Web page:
What would your last meal be?
That is always an interesting question and one that folks become unexpectedly heated while discussing. Are you kidding? A freakin’ hamburger? What someone would choose for their last meal on earth says a lot about who they are—or what they ate growing up. Writers are certainly a unique bunch, so why wouldn’t their last meals be just as unique?
Here are a few options for writerly last meals.
If you really want to stick to stereotypes, have nothing but alcohol for your last meal. If you’re going out, do it buzzed and happy. Make Faulkner proud, and go for a few—or twenty—shots of Jack Daniels.
Writers are a lot like sushi—we’re layered, and when you cut us open we’re raw inside. That’s where the magic comes from, baby. Feel the kinship, and try not to think of it as canabalism.
3. Biscuits and Gravy
Ah, biscuits and gravy. Southern comfort food at its best. But this meal isn’t great to eat around a laptop—or a typewriter, if that’s your thing. Since you were unable to pry yourself away from your writing to have something other than pretzels and dried fruit, go for some warm, heart-attack-inducing goodness for your last meal. It’s a bit late to worry about fat content.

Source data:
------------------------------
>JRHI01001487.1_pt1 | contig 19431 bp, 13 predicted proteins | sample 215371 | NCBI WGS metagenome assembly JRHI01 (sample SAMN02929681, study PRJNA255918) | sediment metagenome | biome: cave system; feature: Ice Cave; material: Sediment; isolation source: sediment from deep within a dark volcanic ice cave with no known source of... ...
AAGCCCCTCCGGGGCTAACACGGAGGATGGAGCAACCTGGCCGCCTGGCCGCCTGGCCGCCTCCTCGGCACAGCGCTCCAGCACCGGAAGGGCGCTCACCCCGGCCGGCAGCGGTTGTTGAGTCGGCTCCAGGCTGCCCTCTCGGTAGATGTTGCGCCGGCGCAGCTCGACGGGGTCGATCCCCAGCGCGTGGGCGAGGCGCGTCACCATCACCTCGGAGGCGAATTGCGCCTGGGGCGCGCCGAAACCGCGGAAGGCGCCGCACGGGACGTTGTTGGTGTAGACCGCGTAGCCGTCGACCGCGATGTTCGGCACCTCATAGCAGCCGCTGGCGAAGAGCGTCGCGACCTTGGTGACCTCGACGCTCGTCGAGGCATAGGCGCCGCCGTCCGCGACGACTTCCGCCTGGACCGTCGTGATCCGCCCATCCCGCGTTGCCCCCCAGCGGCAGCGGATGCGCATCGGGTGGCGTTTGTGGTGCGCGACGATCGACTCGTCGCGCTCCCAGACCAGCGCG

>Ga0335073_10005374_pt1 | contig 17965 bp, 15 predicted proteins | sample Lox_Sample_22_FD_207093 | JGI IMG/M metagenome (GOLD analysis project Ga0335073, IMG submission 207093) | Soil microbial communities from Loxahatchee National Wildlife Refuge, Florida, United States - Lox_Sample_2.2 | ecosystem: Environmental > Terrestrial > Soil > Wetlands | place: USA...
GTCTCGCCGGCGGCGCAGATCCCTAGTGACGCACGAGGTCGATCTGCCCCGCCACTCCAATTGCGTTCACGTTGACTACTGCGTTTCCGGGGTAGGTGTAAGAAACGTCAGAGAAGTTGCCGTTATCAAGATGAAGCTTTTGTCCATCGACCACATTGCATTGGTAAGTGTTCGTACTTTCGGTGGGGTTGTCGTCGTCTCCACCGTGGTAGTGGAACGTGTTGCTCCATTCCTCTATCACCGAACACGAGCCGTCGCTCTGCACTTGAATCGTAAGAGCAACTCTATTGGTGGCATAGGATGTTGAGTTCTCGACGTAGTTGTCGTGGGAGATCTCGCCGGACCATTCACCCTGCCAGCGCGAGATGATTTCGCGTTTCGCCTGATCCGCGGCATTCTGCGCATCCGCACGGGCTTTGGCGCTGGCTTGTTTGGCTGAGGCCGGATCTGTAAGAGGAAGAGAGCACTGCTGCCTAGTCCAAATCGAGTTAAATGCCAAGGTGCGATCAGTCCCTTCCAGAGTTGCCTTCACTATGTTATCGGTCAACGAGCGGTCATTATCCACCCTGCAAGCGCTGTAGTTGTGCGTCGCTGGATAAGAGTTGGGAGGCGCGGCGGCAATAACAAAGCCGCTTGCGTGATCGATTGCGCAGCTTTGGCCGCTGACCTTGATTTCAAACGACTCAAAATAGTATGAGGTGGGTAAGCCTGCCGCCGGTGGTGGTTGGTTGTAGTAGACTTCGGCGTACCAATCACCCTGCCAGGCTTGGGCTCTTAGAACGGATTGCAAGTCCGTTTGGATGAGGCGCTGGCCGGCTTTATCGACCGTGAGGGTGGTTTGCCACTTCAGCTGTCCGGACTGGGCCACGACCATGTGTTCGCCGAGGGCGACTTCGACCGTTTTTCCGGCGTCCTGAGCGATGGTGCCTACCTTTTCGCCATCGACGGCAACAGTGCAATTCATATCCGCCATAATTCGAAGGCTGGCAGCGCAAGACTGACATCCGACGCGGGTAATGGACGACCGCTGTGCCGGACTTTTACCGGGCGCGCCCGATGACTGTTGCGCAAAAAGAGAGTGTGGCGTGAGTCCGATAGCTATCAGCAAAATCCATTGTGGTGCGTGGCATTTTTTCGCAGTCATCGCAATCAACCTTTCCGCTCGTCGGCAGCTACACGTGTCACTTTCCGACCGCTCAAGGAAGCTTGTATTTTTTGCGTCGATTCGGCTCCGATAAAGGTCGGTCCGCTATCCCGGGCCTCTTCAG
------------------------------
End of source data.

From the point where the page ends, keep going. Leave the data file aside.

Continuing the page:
4. Lobster and Caviar
Most writers don’t make a habit of ordering expensive meals (hello canned tuna). We didn’t choose the most lucrative career, so now’s the time to splurge. Get some champagne on the side, and go ahead and order something gold-flaked. I don’t know whether it’ll taste good or not, but it’s expensive, darn it.
5. Medium-Rare Steak
You’re still thinking of a way out of this, aren’t you? I’ll order a steak. They’ll have to bring me a knife. No, my mystery-writing friend. You’ll wind up chomping down on that meat like you’re eating a burger. But hey, it’ll still taste good.
6. Burnt Toast
You spent your entire writing career aiming to become an enigma. You read enough James Joyce to believe the role of the writer is to keep readers guessing for centuries after you’re gone. Why waste all that hard work by ordering a normal last meal? No, you’re going to keep them asking questions about that crazy writer whose last meal was a piece of burnt toast. Just imagine the book sales…
No matter what you choose for your last meal, make sure you have a slew of pages left behind. Fuel up on whatever fuels you—whether it’s caviar or toast—and get writing!
Photo by Jorge Quinteros